Cookie Notice

This site uses cookies. By continuing to browse this site, you are agreeing to our use of cookies. Review our cookies information for more details.

skip to main content

Early-Life Skin Microbiome and Metabolome Signatures Could Predict Atopic Dermatitis in Infants

AAAAI News Release

February 5, 2024

Candace Archie, Communications & Public Relations Manager
(414) 272-6071

New research shows identifiable bacterial species in the skin microbiota of infants can lead to early detection of atopic dermatitis.

MILWAUKEE – Early skin microbiome and metabolome signatures can be predictive of atopic dermatitis in infants aged 6 to 18 months old according to new research being presented at the 2024 American Academy of Allergy, Asthma & Immunology Annual Meeting.
“The Singapore Preconception Study of Long-Term Maternal and Child Outcomes (S-PRESTO) mother-offspring cohort profiled bacterial metagenomics, antimicrobial peptides (AMPs) and natural moisturizing factors (NMFs) longitudinally in infants from birth till 18 months of age. We found that distinct skin microbiota, NMF and AMP signatures in early life predicted atopic dermatitis by 18 months of age, indicating their potential role as predictive markers in identifying infants at risk of atopic dermatitis” said primary author Elizabeth Tham, MBBS.  
According to new research, whole metagenomic sequencing, antimicrobial peptides and profiling of natural moisturizing factors were performed from skin tape strips collected from infants periodically from day 7 to 18 months of life. The children were then assessed for symptoms of atopic dermatitis at age 6 and 18 months by trained physicians. The rates of atopic dermatitis were 30.8% in 6-month-old children and 20.8% at 18 months of age.

The composition of early life skin microbiota in infants who later developed atopic dermatitis was predominantly driven by the enrichment of specific, identifiable bacterial species as early as week 1 and month 3 of life. This bacterial signature was linked with lower levels of natural moisturizing factors and higher antimicrobial peptide levels in early life. Similarly, different atopic dermatitis trajectories, including early onset transient, early onset persistent and late onset, were associated with distinct signatures of skin microbiota, natural moisturizing factors and antimicrobial peptides in early life.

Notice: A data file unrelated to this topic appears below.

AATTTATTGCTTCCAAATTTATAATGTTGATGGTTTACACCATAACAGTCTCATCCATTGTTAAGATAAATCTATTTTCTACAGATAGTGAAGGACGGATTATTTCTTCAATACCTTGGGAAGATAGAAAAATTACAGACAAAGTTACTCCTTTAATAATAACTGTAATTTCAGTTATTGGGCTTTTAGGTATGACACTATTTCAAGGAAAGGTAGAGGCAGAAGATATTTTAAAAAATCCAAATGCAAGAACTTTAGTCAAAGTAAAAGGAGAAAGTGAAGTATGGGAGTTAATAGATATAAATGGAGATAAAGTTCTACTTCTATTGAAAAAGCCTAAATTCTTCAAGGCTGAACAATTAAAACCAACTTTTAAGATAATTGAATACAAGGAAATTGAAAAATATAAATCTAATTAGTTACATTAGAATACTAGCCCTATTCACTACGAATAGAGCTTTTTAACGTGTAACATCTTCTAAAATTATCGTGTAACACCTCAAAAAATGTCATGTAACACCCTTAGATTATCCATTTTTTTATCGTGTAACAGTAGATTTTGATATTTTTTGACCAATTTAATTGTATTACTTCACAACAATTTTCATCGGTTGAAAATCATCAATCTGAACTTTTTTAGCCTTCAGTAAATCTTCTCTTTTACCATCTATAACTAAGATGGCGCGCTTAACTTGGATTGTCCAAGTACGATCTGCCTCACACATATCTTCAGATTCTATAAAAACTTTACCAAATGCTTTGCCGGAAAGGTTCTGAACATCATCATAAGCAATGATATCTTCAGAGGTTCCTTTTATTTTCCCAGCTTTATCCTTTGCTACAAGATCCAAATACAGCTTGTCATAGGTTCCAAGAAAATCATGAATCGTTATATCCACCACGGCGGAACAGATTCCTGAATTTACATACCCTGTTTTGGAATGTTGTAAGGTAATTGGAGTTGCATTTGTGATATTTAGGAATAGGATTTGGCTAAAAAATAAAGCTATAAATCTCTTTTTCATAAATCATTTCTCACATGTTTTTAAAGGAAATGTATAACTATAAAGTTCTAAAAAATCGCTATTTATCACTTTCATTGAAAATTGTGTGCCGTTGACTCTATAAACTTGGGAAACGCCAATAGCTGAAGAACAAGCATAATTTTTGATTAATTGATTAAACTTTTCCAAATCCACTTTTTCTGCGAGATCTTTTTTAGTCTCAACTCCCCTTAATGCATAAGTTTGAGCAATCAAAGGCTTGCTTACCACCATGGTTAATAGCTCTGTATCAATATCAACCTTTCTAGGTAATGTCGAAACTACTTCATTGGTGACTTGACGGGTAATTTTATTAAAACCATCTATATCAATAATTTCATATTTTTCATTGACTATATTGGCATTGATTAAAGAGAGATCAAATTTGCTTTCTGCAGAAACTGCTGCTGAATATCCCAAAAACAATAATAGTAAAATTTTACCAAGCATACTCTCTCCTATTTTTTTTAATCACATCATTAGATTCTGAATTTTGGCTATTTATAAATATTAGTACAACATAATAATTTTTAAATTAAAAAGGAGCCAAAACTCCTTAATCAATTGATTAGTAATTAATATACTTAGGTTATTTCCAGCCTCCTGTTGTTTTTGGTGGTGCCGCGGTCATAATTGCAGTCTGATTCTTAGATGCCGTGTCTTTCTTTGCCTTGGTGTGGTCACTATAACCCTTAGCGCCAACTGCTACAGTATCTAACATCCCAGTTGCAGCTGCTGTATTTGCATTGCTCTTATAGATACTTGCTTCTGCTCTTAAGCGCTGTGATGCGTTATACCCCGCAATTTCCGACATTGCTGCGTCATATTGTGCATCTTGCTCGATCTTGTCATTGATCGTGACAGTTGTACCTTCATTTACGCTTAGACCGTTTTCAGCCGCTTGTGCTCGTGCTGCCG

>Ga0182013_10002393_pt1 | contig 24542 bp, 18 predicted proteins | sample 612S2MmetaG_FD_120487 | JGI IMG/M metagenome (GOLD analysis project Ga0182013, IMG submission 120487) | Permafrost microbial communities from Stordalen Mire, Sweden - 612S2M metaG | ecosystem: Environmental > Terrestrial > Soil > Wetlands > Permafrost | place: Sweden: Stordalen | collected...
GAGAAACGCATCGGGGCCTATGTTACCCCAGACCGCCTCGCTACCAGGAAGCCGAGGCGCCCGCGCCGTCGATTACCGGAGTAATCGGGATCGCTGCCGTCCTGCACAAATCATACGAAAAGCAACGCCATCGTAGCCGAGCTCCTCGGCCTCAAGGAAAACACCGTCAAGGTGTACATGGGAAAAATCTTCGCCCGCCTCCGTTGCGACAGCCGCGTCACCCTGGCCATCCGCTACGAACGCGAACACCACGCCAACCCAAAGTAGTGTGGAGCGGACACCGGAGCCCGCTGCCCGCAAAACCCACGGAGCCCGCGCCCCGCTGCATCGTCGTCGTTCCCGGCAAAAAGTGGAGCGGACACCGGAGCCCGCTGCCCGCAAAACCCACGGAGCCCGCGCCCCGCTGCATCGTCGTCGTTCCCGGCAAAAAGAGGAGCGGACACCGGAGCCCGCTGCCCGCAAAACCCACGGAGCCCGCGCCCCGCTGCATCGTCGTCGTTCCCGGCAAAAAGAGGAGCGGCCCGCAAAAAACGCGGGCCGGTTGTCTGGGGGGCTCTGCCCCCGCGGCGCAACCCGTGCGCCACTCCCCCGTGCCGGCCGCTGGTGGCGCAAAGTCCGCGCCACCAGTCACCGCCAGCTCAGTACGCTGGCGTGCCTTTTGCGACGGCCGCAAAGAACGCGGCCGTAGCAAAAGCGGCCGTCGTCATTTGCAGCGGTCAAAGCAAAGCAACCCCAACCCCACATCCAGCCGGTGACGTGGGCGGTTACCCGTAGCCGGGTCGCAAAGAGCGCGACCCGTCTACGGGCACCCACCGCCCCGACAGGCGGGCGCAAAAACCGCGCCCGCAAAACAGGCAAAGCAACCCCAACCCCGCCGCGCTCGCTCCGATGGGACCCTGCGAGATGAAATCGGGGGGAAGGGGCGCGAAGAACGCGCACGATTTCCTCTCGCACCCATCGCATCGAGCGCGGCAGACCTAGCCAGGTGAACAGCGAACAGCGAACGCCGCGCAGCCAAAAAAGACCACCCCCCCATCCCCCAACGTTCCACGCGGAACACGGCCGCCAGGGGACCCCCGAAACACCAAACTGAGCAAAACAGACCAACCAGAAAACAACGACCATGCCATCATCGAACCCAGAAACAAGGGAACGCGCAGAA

The findings suggest that strategies for prevention of atopic dermatitis may be possible through identifying high-risk infants in the pre-disease stage with the help of skin biomarkers. These predictive biomarkers aid in identifying high-risk infants who may benefit from targeted strategies in early life for atopic dermatitis prevention. This novel predictive modeling of early life skin biomarker signatures can provide valuable insights into the diagnosis and prevention of atopic dermatitis.  

Visit to learn more about atopic dermatitis. Research presented at the 2024 AAAAI Annual Meeting, February 23-26 in Washington, DC, is published in an online supplement to The Journal of Allergy and Clinical Immunology.

The American Academy of Allergy, Asthma & Immunology (AAAAI) is the leading membership organization of more than 7,100 allergists, asthma specialists, clinical immunologists, allied health professionals and other professionals with a special interest in the research and treatment of allergic and immunologic diseases. Established in 1943, the AAAAI has more than 7,100 members in the United States, Canada and 72 other countries and is the go-to resource for patients living with allergies, asthma and immune deficiency disorders.